Group discussion 20mins lead by UNSW Dance researchers; Rhiannon Newton, Lizzie Thomson and Erin Brannigan with guests Latai Taumoepeau and Amaara Raheem.  Followed by open dialogue with online participants 20mins.

BIOGRAPHIES

Lizzie Thomson is a choreographer, performer and researcher living and working on Gadigal and Wangal lands of the Eora Nation. Her choreographic work is driven by interests in affinities between dance and language, as well as in the political potency of practices of attention. Lizzie is currently undertaking a PhD in dance theory at the University of NSW. Her writing on dance has been published in books, journals and exhibition catalogues. Over the past 20 years, Lizzie has performed throughout Australia and Europe with many artists including Rosalind Crisp, Agatha Gothe-Snape, Mette Edvardsen and Jane McKernan.

Erin Brannigan is Senior Lecturer in Theatre and Performance at the University of New South Wales and works as a writer, academic and curator. 

Rhiannon Newton is an Australian dancer and choreographer who grew up on Dunghutti land (Crescent Head) in regional NSW. Her creative work and research draws attention to ecofeminist ways of understanding interdependence between bodies and the world. Rhiannon currently works from Gadigal land (Sydney) where she contributes to community and culture through creation, performance, collaboration, teaching and curation, leading the artist-run venue, ReadyMade Works, and the lecture-performance series, Talking Bodies.

Latai Taumoepeau makes live art. Her faivā (performance practice) is from her homelands, the Island Kingdom of Tonga and her birthplace Sydney, land of the Gadigal people. She mimicked, trained and un-learned dance, in multiple institutions of learning, starting with her village, a suburban church hall, the club and a university. Her body-centred performance practice of faivā centres Tongan philosophies of relational space and time; cross-pollinating ancient and everyday temporal practice to make visible the impact of climate crisis in the Pacific. She conducts urgent environmental movements and actions to create transformation in Oceania. Engaging in the socio-political landscape of Australia with sensibilities in race, class and the female body politic, she is committed to making minority communities visible in the frangipanni-less foreground. In the near future she will return to her ancestral home and continue the ultimate faivā (performing art) of sea voyaging and celestial navigation before she becomes an ancestor.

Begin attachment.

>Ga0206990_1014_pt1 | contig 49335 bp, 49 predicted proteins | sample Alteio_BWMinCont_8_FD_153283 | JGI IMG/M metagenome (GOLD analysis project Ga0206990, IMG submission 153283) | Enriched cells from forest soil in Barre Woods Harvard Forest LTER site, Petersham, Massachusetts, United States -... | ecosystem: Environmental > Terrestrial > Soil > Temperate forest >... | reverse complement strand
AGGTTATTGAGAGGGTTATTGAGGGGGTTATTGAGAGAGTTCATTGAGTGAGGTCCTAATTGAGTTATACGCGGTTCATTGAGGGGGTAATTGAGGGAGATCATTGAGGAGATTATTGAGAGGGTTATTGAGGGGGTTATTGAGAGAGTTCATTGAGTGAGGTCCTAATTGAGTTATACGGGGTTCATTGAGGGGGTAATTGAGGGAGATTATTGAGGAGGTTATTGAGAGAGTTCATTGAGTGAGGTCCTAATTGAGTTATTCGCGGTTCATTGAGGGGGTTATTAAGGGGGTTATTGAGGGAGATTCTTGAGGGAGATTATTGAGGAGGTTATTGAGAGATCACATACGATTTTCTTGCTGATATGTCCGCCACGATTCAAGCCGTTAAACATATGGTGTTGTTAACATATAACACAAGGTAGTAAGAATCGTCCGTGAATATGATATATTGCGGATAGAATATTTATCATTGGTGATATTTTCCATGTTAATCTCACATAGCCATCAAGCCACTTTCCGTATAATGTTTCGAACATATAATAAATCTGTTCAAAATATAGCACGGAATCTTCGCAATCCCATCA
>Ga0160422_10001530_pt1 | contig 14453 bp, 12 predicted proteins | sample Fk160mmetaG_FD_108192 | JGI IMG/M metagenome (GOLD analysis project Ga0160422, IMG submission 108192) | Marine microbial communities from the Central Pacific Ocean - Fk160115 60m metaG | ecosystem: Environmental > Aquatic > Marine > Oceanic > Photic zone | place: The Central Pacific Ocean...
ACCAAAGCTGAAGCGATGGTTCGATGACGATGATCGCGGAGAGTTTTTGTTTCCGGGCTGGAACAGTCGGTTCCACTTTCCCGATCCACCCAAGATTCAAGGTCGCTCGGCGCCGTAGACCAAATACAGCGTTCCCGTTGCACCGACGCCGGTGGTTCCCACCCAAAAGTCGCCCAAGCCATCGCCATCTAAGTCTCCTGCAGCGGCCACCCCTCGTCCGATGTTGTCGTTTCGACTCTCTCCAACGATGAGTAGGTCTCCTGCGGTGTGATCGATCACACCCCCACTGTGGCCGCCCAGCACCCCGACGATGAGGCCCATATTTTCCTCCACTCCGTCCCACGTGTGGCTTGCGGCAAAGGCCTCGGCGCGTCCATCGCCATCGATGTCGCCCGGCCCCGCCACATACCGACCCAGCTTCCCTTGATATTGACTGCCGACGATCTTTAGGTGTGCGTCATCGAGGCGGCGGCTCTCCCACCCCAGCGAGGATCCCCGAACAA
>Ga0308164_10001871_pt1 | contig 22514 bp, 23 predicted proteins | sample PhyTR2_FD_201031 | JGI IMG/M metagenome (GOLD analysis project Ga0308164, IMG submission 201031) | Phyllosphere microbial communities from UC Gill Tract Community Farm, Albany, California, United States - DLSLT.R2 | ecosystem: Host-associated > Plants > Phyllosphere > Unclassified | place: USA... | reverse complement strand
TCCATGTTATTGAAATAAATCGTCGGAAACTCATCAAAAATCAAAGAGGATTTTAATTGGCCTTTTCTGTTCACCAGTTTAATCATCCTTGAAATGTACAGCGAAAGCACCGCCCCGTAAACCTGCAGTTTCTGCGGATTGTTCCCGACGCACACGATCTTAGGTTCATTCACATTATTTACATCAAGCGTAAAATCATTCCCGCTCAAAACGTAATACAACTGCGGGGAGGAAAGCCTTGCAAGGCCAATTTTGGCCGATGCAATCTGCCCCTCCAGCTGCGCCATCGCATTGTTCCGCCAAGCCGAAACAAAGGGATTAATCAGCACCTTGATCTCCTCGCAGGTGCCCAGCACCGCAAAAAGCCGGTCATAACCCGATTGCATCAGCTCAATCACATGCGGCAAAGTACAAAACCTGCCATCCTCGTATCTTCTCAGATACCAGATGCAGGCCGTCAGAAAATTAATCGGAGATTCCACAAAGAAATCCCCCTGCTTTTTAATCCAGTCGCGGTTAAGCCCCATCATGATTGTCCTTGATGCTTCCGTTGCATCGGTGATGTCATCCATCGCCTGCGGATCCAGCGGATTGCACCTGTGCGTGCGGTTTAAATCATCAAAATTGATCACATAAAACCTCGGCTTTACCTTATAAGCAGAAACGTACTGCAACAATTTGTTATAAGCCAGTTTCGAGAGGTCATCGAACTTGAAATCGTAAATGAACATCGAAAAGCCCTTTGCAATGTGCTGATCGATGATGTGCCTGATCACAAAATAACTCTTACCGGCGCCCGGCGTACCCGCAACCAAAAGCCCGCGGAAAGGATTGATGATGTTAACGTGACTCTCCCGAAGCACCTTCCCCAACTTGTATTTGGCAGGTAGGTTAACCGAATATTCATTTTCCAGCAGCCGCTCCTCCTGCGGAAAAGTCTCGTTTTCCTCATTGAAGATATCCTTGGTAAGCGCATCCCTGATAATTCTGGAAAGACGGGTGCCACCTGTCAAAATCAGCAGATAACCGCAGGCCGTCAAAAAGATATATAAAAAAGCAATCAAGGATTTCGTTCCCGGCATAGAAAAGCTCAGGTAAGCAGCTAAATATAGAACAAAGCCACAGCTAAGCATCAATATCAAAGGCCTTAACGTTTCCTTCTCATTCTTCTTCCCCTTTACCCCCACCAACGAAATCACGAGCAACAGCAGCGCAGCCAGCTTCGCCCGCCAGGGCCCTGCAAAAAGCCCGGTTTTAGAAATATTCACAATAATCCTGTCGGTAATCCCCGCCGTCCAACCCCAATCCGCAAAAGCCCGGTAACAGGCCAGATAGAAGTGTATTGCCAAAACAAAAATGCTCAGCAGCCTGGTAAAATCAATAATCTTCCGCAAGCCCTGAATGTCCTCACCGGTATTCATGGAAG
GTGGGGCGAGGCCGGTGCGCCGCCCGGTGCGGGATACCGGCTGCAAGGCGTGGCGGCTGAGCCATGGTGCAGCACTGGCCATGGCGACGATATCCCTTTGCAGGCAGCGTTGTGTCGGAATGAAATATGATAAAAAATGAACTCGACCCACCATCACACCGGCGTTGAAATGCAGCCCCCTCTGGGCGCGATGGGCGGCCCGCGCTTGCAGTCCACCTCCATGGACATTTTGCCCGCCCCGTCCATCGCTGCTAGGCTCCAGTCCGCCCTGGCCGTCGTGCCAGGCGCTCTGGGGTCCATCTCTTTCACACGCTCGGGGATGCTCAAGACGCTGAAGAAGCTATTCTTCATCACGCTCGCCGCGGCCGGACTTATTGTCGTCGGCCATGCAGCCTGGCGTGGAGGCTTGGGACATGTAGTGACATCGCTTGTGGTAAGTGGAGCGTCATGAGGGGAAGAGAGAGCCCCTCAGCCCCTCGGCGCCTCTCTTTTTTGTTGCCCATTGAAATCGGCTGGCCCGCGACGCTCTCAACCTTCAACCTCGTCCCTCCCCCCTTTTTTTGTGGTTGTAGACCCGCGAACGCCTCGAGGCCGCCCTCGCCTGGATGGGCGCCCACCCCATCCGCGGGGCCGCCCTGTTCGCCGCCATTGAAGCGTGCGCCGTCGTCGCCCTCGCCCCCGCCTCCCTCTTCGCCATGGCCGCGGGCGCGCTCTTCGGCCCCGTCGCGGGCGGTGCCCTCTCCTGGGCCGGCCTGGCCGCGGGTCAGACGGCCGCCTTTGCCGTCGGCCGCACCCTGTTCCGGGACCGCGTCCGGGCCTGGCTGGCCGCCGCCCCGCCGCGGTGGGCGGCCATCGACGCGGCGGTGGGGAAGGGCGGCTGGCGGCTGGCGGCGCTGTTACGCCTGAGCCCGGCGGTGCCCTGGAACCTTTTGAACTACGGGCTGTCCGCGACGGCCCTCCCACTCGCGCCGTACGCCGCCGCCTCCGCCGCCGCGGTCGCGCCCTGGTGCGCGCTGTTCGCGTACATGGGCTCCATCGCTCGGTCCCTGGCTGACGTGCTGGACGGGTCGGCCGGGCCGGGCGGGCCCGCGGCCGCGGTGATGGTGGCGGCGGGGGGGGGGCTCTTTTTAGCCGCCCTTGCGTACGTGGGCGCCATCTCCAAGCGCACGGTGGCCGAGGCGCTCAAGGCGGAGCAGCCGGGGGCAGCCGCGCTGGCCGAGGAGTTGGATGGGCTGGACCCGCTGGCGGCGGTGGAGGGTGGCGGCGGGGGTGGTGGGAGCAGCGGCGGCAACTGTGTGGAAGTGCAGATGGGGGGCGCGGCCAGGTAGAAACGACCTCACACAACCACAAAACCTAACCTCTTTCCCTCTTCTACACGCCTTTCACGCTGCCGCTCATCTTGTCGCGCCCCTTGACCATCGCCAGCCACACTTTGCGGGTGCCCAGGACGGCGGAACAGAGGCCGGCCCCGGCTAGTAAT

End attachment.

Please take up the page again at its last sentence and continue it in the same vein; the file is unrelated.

Amaara Raheem is a Sri Lankan born Australian grown dance-artist who lived in London fifteen years and is now based in Black Range (regional Victoria). Amaara is completing a practice-based PhD at School of Architecture & Urban Design, RMIT University. Her practice-research is in movement and words, how they meet, intersect, collide, run in parallel and inhabit particularly in relation to the built environment. Amaara works as a solo and collaborative artist. She’s currently working with UK choreographer Janine Harrington (winner of Bonnie Bird Choreographic Award, 2020) on a new work ‘Satelliser’, a collaborative, durational dance and conversational choreography made for galleries.

Meeting – Australian Dance Studies Network

Panel – 2 sessions

Convened by Erin Brannigan with Lisa Synnott and Lexy Panetta

UNSW

Australian Dance Studies Network

Australia has a history of dance research events, primarily a series of Greenmill events hosted by Ausdance, but there has been no inclusive and focused occasion to share research in this field since the early 2000s. 2 X 90min meetings across 2 days of the conference will support a stocktake of Australian dance studies and provide networking opportunities for Australian academics and artist-researchers working in this field. Beginning with short reports on members’ current research, the 2nd session will look ahead, planning activities in response to the members’ interests.